In my early twenties I underwent a series of medical tests known as the General Internal or “GI” series. The first test required ingesting a chalky, metallic tasting substance called barium, before x-rays are taken of the upper torso area. The second part of this series entailed the barium solution injected as an enema, which is held internally while the lower abdomen is x-rayed. All fun aside, this series of tests provided a diagnosis and effective treatment for a troublesome malady I had suffered for years.
The day of the second part of the series, I walked into the Radiology Department at Saint Mary’s Hospital in San Francisco. A young female nurse directed me to the adjoining bathroom where I disrobed and put on a flimsy paper gown, being sure it opened in the back as directed. I returned to endure the unpleasant process of the barium enema. With the procedure finally over, I walked to the bathroom but found the door locked.
“Oh, an elderly gentleman is in there right now, but he’ll be done in just a sec,” the nurse assured me, and left the room. Didn’t she know that seconds seem like centuries under the circumstances? But I had no other options: my clothes, purse, and most importantly, a toilet waited behind that locked door. So alone in the room I waited. Within minutes of her leaving, I heard the elderly gentleman calling,
The nurse did not come. I continued to wait. Again, the poor old guy rasped, “Nurse, nurse,” with increasing urgency. Minutes passed; they seemed like hours. I paced.
“Nurse, nurse!” the old coot bellowed, his voice breaking into a cough. Anger arose and bled into my anxiety. My predicament felt hopeless. I started to panic. Still no one came. Again I heard the damn fool calling “Nurse, nurse.” I knew time and barium would soon run out. I considered banging on the bathroom door and pleading with him to take his problem outside the bathroom, if only for a “sec.” The thought that he may respond by opening the door, that I might then be confronted with a naked, decrepit body begging for help, caused me to reconsider the situation. I decided on a different course of action.
I cracked opened the radiology room door and peaked out.
“Oh, nurse, nurse?” I chirped, in comparison. Looking up then down the corridor, I saw no one. I couldn’t recall seeing a bathroom on the way in either, but figured I had a fifty-fifty chance of finding one in either direction. I dashed out heading south, praying now not to run into anyone. Barefoot, pinching close the back of that silly gown, I tiptoed down the cold, gray linoleum floor. In the background, I faintly heard “Nurse, nurse” and cursed that old bastard.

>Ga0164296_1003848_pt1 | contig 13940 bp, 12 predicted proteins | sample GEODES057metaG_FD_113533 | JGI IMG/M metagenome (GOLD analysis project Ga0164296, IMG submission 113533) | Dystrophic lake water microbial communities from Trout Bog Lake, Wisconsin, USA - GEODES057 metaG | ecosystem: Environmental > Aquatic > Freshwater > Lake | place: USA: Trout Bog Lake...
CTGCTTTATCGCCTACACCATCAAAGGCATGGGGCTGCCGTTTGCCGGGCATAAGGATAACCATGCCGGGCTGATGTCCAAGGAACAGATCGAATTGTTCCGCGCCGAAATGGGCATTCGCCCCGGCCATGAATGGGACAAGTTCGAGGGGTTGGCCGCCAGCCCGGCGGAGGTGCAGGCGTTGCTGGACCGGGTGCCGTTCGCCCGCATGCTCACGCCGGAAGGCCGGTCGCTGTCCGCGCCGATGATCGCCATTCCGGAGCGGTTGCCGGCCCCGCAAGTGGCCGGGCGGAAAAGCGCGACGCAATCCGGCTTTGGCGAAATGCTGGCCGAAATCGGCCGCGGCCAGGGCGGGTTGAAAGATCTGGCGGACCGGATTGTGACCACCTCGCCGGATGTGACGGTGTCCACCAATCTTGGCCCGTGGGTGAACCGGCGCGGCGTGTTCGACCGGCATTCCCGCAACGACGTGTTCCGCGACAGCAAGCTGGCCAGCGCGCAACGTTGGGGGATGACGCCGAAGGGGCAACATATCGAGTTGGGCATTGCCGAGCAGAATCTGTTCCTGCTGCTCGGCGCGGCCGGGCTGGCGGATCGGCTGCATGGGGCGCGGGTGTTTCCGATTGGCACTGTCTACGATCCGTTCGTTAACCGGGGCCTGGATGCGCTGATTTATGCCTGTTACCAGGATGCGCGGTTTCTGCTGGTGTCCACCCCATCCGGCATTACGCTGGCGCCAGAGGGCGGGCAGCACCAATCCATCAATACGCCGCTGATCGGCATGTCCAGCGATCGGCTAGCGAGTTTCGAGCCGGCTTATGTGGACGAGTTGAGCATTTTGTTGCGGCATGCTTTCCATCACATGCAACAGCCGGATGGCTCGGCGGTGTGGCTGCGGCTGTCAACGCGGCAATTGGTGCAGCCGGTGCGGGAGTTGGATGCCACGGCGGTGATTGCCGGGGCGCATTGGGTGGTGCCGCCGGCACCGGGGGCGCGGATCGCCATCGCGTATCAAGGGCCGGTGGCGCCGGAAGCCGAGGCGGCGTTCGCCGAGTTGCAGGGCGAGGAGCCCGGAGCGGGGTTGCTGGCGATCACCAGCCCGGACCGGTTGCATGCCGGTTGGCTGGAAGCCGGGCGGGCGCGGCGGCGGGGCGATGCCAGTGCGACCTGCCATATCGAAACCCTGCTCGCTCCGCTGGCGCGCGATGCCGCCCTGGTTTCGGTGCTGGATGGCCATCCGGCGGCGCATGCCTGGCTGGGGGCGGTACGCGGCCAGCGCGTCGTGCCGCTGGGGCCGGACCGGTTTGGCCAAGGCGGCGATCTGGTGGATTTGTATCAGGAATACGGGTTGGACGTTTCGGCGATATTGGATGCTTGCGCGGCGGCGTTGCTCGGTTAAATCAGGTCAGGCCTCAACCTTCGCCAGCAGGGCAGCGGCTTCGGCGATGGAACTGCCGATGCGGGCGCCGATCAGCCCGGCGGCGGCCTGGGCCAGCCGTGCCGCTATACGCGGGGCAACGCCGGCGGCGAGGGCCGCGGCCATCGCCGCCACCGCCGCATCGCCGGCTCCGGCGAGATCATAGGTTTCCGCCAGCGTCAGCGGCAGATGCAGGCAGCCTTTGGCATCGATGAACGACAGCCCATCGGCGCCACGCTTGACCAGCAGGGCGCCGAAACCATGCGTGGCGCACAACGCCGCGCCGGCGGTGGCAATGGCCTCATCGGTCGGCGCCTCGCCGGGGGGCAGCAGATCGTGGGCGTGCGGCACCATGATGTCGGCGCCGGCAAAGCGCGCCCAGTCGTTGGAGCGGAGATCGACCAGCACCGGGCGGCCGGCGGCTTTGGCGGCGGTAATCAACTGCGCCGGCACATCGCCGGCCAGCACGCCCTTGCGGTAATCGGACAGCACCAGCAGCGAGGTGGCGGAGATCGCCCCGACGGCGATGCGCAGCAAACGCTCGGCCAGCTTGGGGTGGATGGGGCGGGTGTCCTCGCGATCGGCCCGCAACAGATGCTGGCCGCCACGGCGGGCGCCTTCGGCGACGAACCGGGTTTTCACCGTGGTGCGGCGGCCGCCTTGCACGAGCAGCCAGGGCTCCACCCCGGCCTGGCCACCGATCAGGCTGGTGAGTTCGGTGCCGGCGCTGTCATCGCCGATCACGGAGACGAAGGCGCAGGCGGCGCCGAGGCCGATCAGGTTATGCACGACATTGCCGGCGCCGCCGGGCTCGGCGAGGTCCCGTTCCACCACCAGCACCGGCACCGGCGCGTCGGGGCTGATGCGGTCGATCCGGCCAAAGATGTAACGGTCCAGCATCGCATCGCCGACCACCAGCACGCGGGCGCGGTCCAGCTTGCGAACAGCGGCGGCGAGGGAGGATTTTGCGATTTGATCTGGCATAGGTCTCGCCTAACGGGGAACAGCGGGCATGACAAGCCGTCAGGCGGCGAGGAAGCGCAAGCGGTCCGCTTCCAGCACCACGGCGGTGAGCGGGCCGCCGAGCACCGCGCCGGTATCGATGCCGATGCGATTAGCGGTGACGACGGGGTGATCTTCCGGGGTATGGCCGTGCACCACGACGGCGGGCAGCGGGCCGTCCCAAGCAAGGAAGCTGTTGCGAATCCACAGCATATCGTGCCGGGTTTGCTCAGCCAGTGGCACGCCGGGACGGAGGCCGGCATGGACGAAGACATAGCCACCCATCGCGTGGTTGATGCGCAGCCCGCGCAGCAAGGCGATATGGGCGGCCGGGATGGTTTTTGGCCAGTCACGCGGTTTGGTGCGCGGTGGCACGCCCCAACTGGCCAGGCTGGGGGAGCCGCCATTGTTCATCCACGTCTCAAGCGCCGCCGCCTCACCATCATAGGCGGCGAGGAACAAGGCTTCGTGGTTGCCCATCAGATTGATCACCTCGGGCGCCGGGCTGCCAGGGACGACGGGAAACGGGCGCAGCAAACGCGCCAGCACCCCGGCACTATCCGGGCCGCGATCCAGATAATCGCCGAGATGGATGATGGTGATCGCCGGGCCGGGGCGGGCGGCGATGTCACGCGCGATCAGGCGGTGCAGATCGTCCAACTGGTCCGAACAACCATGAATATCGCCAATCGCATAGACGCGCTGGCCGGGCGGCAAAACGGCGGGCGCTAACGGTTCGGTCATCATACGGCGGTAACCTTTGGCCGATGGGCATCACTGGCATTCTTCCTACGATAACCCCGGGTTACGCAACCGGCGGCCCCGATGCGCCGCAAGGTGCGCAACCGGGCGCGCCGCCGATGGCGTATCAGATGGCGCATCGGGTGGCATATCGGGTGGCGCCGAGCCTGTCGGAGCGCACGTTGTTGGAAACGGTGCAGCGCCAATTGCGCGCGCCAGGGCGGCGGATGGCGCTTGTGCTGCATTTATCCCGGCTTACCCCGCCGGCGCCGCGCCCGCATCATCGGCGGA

Far down the corridor, I found a bathroom. Falling into it, I slammed the door behind me. Relief. At last. Relief so profound it caused me to feel faint. I looked around the minuscule cube and saw a red button on the wall. I considered pushing it but didn’t. I laid down on the tiled floor hoping the faint feeling would pass. It didn’t. Panic set in again. I had no ID on me, and I had no idea where within the labyrinth of the large hospital I might be. But I knew with certainty I would soon faint.
I pushed myself up and opened the bathroom door. A shiny steel examination table in a room across from the bathroom looked inviting. I lunged across the hallway and dove onto that table, arms outstretched, face down. Out of the corner of my eye, I recall seeing a guy standing off to one side of the room. I remember he whooped, “Whoa,” as I glided onto that table, my bare butt smiling up at him.
When I came to, he stood over me, waving smelling salts under my nose.
“Are you OK?” he asked. He wore a sly smile on his face but concern oozed from his dark brown eyes as he helped me sit up. I quickly assessed his handsomeness. My tongue curled inside my mouth, stifling any response.
“Where did you come from?” he then asked. Still tongue-tied, I shook my head and shrugged my shoulders. At this point, a middle-aged woman wearing a business suit came in. The two of them discussed the situation and then the woman suggested she escort me back down the corridor. Sliding off the table, I grabbed at the back of my gown, now soggy with perspiration. It tore. I glanced back as I left the room and saw the handsome guy watching. He raised a hand to wave goodbye. I withered with embarrassment, averting my eyes. Trudging along that endlessly long and brightly illuminated corridor, I felt his eyes boring into my semi-exposed backside.
My escort and I soon found the radiology room. The young female nurse greeted me with surprised exclamations and then went to retrieve my clothes. Apparently, the elderly gentleman still occupied the bathroom. I no longer cared. I dressed quickly, woozy but anxious to leave. Outside, cool air helped clear my head, while a thick fog provided a welcomed sense of anonymity.